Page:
The WSJ outage was reportedly caused by a volume surge that overwhelmed the publication’s home page. It remains unclear, at this point, as to why the volume surge occurred.
The United Airlines outage, which extended upwards of 90 minutes, causing the cancellation of 60 flights and consequent delays to hundreds of U.S. based flights, was attributed its outage to a failed router in its computer network. As anyone who has flown lately can attest, airlines like United have cut back on airport customer service agents. Thus, system-wide interruptions cause significant passenger disruption, particularly when backup planning is inconsistent. Given United’s continual history of computer failures, schedule interruptions and poor customer service, the Wednesday incident was yet another source of continuous disappointment from United’s long-standing customers. (This author is included in that category).
As a supply chain community who deal with business and mission-critical systems each and every day, Wednesday’s litany of IT incidents provide us poignant reminders. The first and obvious reminder for IT teams themselves is that no mission-critical system should have a single-point of failure. While that appears to a simple statement, the existence and complexity of global-wide outsourced systems and/or networks has added new vulnerabilities which must be communicated and addressed. There is the further theme of complex software upgrades that can precipitate outages. It is no wonder that IT and business functional teams remain very concerned about the potential risks of complex ERP or supply chain business critical system and applications upgrades.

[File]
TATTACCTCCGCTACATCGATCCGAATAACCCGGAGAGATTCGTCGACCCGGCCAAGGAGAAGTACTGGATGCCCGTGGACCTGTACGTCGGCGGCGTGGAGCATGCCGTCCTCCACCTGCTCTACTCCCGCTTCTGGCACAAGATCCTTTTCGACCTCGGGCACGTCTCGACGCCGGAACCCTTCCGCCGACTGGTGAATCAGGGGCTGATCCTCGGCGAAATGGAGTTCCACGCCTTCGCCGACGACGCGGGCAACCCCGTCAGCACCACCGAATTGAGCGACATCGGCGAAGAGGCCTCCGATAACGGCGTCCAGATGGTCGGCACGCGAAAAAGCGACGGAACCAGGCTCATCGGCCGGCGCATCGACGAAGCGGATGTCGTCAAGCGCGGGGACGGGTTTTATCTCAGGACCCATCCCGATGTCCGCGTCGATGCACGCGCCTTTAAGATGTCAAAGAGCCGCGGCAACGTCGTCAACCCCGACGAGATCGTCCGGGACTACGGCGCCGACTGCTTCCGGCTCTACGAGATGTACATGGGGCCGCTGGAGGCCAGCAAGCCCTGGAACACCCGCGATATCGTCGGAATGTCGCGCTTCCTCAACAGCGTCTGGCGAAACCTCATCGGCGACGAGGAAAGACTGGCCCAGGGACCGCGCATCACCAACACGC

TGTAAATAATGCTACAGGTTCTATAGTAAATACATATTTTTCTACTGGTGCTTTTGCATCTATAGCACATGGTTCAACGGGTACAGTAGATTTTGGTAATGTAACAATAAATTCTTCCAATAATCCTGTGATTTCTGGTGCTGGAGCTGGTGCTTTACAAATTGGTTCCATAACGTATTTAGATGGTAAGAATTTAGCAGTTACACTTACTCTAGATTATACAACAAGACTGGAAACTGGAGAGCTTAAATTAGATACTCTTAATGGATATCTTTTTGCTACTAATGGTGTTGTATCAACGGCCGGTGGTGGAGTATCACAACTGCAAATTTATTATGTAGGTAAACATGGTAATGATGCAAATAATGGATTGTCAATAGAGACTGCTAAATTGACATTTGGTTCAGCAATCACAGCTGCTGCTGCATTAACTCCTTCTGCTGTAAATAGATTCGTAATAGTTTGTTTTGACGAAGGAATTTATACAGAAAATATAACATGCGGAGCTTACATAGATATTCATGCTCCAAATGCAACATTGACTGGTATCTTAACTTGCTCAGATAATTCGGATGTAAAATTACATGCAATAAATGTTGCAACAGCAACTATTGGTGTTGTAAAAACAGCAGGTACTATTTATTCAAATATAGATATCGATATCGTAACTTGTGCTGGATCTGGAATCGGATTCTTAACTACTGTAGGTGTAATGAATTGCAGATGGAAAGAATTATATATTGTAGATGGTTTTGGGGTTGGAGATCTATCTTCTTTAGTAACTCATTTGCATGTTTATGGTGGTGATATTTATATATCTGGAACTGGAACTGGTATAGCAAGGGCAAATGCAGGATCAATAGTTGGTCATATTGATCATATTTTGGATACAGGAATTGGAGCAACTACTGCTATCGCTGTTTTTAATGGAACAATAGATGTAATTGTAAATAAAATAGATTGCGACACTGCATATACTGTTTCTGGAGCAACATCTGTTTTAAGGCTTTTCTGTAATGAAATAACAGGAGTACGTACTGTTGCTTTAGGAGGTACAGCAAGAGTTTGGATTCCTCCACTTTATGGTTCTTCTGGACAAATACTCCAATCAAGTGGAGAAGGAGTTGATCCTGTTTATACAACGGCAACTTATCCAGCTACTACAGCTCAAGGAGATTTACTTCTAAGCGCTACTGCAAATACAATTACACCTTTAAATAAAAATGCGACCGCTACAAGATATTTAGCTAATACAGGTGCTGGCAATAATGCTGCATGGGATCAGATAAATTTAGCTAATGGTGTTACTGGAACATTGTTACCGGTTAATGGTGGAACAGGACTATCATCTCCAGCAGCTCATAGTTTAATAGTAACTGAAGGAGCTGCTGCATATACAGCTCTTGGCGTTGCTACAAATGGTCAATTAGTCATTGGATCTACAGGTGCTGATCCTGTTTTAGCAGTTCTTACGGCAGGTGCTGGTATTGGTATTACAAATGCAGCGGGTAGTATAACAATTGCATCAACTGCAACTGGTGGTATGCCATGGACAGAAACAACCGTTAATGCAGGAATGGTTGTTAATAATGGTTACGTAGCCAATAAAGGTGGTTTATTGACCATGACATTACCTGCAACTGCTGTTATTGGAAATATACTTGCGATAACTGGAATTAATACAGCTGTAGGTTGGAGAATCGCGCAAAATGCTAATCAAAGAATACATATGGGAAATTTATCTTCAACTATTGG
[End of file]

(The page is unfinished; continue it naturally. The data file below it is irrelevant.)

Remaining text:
For functional supply chain and line of business team leaders, the prime takeaway is twofold. First, listen to your IT support teams when they raise concerns regarding system vulnerabilities or needs to invest in IT redundancy in specific business critical systems. Too often, functional business and supply chain teams become too impatient with planned system maintenance downtime or extra time needed to complete a planned software upgrade. Better to invest that energy in preparing consistent contingency back-up plans. Insure that there are plans associated with each and every business critical system. Take the time to thank and reward both IT and functional teams for their diligence in planning.
A final message relates to senior executive leaders and their zest for cost control. A theme surrounding Wednesday’s concurrent outages is that larger and more complicated business critical systems require adequate resources to support testing, monitoring and reliability. That includes not only adequate defenses to guard against hacking and cyber-attacks but day-to-day operations as well.
Many years ago, I worked for a very insightful CIO who mastered communications to senior executive management. Often, when he received pressure regarding systems maintenance budgets associated with mission critical business systems such as order fulfillment, he would use an analogy of flying on a jet aircraft. “Do you expect the pilots to upgrade or change an engine while flying at 30,000 feet.” Of course not, and that is why diligent and timely maintenance and backup plans exist.
Don’t let your firm be the next headline for a supply chain systems failure.